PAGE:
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Gottlieb LM, Hessler D, Long D, et al. Effects of Social Needs Screening and In-Person Service Navigation on Child Health: A Randomized Clinical Trial. JAMA Pediatr. 2016;170(11):e162521. doi:https://doi.org/10.1001/jamapediatrics.2016.2521
Can addressing social issues during pediatric primary and urgent health care visits decrease families’ social needs and improve children’s health?
In this randomized clinical trial, the provision of in-person resource navigation services significantly decreased families’ reports of social needs and significantly improved children’s overall health status compared with an active control condition.
These findings suggest that addressing social needs in pediatric health care settings can affect both family circumstances and child health.
Social determinants of health shape both children’s immediate health and their lifetime risk for disease. Increasingly, pediatric health care organizations are intervening to address family social adversity. However, little evidence is available on the effectiveness of related interventions.
To evaluate the effects of social needs screening and in-person resource navigation services on social needs and child health.
Design, Setting, and Participants
Patients were randomized to intervention or active control conditions by the day of the week. Primary outcomes observed at 4 months after enrollment included caregivers’ reports of social needs and child health status. Recruitment occurred between October 13, 2013, and August 27, 2015, in pediatric primary and urgent care clinics in 2 safety-net hospitals. Participants were English-speaking or Spanish-speaking caregivers accompanying minor children to nonacute medical visits.
After standardized screening, caregivers either received written information on relevant community services (active control) or received in-person help to access services with follow-up telephone calls for further assistance if needed (navigation intervention).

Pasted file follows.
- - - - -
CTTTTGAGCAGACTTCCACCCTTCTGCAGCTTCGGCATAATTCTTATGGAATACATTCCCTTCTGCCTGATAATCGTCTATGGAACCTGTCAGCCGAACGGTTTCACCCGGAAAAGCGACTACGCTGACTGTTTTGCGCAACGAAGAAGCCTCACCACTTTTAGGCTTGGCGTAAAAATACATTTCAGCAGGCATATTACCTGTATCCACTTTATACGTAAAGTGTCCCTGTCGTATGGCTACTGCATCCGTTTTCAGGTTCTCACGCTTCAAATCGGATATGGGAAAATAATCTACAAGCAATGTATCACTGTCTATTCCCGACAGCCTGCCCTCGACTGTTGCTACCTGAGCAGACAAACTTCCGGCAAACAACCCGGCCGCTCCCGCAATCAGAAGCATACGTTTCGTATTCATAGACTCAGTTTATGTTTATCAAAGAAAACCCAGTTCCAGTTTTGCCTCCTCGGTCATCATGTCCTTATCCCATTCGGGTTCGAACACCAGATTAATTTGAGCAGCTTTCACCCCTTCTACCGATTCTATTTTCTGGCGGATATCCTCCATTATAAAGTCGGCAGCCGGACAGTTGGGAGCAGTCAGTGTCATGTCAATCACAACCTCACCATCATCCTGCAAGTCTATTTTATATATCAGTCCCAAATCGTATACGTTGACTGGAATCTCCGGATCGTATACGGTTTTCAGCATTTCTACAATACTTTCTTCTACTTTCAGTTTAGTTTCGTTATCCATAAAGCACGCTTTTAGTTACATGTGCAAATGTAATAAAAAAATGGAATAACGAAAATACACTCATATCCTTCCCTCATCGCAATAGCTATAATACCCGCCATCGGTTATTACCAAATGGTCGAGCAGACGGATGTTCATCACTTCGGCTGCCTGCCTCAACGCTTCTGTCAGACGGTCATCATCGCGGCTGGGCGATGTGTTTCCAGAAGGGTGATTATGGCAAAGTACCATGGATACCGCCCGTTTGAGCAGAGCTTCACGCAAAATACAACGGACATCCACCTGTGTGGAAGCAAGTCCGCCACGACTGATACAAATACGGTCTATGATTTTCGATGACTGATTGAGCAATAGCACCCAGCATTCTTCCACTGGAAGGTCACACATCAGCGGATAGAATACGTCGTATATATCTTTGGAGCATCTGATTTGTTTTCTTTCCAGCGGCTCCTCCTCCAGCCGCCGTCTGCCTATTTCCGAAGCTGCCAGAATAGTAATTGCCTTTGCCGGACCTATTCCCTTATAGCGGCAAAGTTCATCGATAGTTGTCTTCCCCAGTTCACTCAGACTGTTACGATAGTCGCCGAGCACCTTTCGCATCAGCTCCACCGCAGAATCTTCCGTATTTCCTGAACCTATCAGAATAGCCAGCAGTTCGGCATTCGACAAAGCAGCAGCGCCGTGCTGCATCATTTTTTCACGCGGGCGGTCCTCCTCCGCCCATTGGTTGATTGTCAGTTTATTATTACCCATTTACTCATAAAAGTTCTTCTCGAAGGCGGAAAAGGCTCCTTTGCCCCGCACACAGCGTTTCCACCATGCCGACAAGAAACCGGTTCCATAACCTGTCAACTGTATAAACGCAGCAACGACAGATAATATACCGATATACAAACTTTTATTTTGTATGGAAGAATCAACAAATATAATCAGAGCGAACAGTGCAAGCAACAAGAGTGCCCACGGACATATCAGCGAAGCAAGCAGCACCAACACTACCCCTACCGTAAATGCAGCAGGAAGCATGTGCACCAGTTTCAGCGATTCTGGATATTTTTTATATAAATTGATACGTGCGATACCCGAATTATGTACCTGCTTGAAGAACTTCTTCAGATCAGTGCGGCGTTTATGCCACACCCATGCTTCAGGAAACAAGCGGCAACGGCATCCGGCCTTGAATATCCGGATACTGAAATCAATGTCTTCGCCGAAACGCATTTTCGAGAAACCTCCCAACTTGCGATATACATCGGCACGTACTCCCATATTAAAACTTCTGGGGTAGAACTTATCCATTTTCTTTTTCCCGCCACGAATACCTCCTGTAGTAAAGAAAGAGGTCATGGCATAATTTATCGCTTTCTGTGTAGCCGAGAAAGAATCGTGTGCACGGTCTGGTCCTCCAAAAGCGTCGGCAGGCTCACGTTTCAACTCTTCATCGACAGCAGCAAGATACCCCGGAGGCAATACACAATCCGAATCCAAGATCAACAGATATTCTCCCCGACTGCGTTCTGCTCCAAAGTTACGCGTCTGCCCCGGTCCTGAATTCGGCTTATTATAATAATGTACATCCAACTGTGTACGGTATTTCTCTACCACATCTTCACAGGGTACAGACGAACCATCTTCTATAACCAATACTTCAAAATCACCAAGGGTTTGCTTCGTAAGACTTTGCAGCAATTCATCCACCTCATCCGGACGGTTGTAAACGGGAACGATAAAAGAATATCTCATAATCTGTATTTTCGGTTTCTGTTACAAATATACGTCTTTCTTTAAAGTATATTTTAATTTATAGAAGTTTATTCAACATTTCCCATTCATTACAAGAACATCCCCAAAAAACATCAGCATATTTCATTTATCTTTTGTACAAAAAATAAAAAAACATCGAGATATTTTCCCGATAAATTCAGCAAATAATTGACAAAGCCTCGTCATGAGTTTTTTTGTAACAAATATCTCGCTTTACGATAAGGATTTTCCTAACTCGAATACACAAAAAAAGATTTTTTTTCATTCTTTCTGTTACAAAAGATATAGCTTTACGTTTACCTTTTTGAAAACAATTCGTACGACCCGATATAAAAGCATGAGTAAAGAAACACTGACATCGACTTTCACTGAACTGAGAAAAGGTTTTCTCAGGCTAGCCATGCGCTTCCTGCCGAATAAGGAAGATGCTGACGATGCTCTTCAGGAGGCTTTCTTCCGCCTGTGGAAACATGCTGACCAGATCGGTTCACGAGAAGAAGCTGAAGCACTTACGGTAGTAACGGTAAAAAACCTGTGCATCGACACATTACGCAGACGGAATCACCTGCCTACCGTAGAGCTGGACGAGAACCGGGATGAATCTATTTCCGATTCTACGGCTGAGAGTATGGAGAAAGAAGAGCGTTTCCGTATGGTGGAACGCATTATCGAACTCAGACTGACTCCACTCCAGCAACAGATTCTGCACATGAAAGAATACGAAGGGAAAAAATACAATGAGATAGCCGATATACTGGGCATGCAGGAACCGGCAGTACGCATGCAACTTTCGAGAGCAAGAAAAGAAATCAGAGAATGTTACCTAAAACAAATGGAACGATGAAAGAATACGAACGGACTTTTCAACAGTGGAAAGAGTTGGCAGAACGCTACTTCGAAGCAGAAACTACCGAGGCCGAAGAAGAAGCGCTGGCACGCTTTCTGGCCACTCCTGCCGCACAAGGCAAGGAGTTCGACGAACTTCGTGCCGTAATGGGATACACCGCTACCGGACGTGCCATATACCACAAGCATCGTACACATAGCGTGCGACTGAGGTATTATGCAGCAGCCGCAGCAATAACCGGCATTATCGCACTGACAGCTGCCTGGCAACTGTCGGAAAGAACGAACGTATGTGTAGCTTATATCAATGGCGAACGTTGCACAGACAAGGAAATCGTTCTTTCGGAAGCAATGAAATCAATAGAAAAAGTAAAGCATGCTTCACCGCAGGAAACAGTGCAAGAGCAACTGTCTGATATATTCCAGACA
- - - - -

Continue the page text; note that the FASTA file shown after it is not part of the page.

Main Outcomes and Measures
Change in reported social needs and in caregiver assessment of child’s overall health reported 4 months later.
Among 1809 patients enrolled in the study, evenly split between the 2 sites, 31.6% (n = 572) were enrolled in a primary care clinic and 68.4% (n = 1237) were enrolled in an urgent care setting. The children were primarily Hispanic white individuals (50.9% [n = 921]) and non-Hispanic black individuals (26.2% [n = 473]) and had a mean (SD) age of 5.1 (4.8) years; 50.5% (n = 913) were female. The reported number of social needs at baseline ranged from 0 to 11 of 14 total possible items, with a mean (SD) of 2.7 (2.2). At 4 months after enrollment, the number of social needs reported by the intervention arm decreased more than that reported by the control arm, with a mean (SE) change of −0.39 (0.13) vs 0.22 (0.13) (P < .001). In addition, caregivers in the intervention arm reported significantly greater improvement in their child’s health, with a mean (SE) change of −0.36 (0.05) vs −0.12 (0.05) (P < .001).
Conclusions and Relevance
To our knowledge, this investigation is the first randomized clinical trial to evaluate health outcomes of a pediatric social needs navigation program. Compared with an active control at 4 months after enrollment, the intervention significantly decreased families’ reports of social needs and significantly improved children’s overall health status as reported by caregivers. These findings support the feasibility and potential effect of addressing social needs in pediatric health care settings.
clinicaltrials.gov Identifier: NCT01939704
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